The state department that owns the Old Kona Airport Park still hasn’t transferred the property to Hawaii County.
The county took over maintenance and other park responsibilities several years ago, but without the final transfer of ownership from the Department of Land and Natural Resources, some of the county’s bigger plans for the property remain shelved.
“It’s been frustrating we haven’t gotten it transferred over,” Parks and Recreation Director Bob Fitzgerald said. “We are limited (by the lack of ownership) as far as going to collect bigger funding.”
Mayor Billy Kenoi agreed.
“It’s frustrating not having a time line we can work with or depend on,” Kenoi said, adding the county’s plans are somewhat “hampered” by the state’s inaction.
Kenoi said he did believe the state will eventually transfer the property.
“We continue to hope it will be sooner rather than later,” he added.
DLNR spokesman Clifford Inn said the department hasn’t completed the transfer because it is still looking for a suitable location to relocate its baseyard that is presently at the park. The department has scouted several sites, Inn said, but doesn’t have a time frame to move the baseyard.
Fitzgerald said the county has been able to pursue some projects at the park, including completing a canoe halau and allowing a skateboarding group to move ahead with skate park plans. He said improvements are in the works for Makaeo Events Pavilion, and some other work may also happen soon.
“We’re kind of proceeding without that anyway with the old special management area permit (the state had for the park),” he added. “There’s little things we can do.”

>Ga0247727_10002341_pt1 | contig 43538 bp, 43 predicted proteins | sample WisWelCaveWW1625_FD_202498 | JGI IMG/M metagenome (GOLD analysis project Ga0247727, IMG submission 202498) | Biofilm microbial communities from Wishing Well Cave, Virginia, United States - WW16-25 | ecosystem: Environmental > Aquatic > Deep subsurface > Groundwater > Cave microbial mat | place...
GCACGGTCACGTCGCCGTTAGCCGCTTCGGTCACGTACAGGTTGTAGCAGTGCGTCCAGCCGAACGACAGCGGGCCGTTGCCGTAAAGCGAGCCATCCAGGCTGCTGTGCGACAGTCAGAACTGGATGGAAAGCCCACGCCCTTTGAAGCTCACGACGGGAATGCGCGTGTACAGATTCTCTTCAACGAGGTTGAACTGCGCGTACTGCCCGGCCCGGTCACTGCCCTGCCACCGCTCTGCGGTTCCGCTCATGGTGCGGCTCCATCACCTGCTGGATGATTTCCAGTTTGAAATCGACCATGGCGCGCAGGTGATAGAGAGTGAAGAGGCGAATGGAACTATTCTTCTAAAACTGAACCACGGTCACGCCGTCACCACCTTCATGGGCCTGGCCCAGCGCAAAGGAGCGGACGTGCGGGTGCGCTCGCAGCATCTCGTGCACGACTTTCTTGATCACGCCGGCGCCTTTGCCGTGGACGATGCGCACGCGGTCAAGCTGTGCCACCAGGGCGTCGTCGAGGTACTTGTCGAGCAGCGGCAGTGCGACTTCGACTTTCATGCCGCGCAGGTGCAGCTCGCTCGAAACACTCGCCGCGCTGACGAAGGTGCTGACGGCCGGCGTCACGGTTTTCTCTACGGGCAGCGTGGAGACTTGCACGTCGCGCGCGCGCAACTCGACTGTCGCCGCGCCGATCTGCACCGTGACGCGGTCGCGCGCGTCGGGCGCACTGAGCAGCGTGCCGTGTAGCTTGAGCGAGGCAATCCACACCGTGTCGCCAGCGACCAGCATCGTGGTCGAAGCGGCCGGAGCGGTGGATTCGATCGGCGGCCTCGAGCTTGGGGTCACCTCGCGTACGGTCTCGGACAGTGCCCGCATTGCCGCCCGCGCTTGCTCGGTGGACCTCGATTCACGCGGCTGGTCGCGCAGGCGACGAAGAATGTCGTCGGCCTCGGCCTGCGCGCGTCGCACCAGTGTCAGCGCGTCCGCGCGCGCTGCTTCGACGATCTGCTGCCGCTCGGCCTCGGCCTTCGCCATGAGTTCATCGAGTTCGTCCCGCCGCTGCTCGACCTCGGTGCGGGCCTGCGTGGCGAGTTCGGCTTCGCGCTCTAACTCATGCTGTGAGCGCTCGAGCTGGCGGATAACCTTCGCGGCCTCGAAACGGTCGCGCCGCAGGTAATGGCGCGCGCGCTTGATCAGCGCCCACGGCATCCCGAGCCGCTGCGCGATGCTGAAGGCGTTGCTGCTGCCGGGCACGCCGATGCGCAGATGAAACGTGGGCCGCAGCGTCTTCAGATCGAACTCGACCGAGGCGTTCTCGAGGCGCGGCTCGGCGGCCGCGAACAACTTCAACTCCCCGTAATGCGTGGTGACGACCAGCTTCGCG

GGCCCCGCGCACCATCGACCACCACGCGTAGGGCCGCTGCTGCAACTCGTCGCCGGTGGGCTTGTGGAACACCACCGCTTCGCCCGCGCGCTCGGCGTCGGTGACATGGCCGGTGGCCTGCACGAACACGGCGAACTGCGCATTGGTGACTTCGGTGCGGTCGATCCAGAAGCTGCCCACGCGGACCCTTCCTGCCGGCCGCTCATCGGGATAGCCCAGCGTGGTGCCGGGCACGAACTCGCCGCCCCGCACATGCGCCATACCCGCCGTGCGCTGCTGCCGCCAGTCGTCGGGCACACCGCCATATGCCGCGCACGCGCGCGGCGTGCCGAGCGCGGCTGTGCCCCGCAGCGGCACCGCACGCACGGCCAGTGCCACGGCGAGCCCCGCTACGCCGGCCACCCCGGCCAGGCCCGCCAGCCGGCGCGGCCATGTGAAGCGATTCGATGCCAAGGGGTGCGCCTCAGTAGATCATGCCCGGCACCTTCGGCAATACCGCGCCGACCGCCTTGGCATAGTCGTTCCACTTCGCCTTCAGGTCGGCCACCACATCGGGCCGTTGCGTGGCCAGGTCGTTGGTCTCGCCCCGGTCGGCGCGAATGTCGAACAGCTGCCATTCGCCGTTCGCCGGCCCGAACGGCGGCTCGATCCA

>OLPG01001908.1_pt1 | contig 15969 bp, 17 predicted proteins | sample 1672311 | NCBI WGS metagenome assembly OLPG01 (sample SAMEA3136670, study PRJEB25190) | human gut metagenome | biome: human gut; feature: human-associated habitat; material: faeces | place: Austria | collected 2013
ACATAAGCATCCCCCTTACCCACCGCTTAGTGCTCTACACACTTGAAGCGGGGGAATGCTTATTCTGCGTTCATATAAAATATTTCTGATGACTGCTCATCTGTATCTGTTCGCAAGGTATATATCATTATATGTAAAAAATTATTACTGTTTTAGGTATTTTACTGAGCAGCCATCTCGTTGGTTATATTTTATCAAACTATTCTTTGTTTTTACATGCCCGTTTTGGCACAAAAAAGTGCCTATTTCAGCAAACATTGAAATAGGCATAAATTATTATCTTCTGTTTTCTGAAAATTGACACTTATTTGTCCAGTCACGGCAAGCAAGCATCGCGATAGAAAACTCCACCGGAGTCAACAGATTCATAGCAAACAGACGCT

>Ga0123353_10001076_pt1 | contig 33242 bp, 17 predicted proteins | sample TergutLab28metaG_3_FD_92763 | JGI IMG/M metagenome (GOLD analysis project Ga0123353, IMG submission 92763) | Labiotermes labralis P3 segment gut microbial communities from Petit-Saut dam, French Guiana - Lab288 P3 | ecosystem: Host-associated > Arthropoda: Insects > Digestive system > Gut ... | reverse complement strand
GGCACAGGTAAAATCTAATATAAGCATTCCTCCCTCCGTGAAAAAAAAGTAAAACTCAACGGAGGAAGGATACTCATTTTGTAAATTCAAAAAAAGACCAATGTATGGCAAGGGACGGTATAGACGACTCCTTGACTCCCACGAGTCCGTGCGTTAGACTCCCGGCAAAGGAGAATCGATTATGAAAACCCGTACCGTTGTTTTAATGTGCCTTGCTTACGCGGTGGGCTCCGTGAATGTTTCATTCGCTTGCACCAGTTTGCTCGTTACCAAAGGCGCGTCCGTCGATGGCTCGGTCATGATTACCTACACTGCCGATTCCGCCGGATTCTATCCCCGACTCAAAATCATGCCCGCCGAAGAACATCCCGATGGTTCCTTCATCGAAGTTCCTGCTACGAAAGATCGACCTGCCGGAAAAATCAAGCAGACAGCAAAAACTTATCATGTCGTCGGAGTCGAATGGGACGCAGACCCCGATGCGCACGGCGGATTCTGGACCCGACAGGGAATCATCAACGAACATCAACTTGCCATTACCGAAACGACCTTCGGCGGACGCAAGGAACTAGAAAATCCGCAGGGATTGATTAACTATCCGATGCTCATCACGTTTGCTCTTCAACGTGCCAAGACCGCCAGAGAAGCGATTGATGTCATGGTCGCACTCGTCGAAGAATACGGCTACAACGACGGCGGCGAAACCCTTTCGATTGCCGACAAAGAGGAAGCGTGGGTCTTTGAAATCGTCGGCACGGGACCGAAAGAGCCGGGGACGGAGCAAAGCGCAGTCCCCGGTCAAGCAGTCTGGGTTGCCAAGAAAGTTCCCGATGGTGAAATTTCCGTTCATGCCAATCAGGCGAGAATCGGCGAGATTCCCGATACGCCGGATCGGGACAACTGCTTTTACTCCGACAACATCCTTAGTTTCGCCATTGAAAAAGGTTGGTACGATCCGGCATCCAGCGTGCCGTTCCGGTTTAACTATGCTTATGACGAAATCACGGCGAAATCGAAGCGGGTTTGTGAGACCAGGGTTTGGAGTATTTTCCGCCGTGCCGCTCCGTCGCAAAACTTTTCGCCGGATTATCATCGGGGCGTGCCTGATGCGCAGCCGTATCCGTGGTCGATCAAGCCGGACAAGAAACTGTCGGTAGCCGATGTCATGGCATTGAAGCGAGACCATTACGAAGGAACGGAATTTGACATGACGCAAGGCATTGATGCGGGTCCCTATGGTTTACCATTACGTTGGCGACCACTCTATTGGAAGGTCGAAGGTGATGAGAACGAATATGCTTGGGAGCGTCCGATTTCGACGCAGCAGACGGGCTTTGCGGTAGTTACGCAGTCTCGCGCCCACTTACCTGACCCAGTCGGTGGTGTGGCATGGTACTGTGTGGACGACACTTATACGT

The county has most of the responsibility for the park, including paying for repairs and maintenance, as well as jurisdiction over park activities, he said.
The state has other land it could use for the baseyard, Fitzgerald said, speculating the cost of building a new baseyard facility might be one reason the state hasn’t rushed to move. He said the county is working on a plan for the Kealakehe Regional Park, near Kealakehe High School, and may consider setting aside a few acres there for a state baseyard, if the state is interested.
The county assumed management responsibilities for the park in 2008. The county completed a master plan for the 117-acre park the next year. Highlights of the plan include more restrooms and lockers, concessions, youth and senior centers and a shared-use pedestrian and bike path. The plan calls for the removal of the old runway and creating a new beach access road. In all, the full plan would cost an estimated $42 million. Fitzgerald said the county needs a new SMA permit to begin the major construction.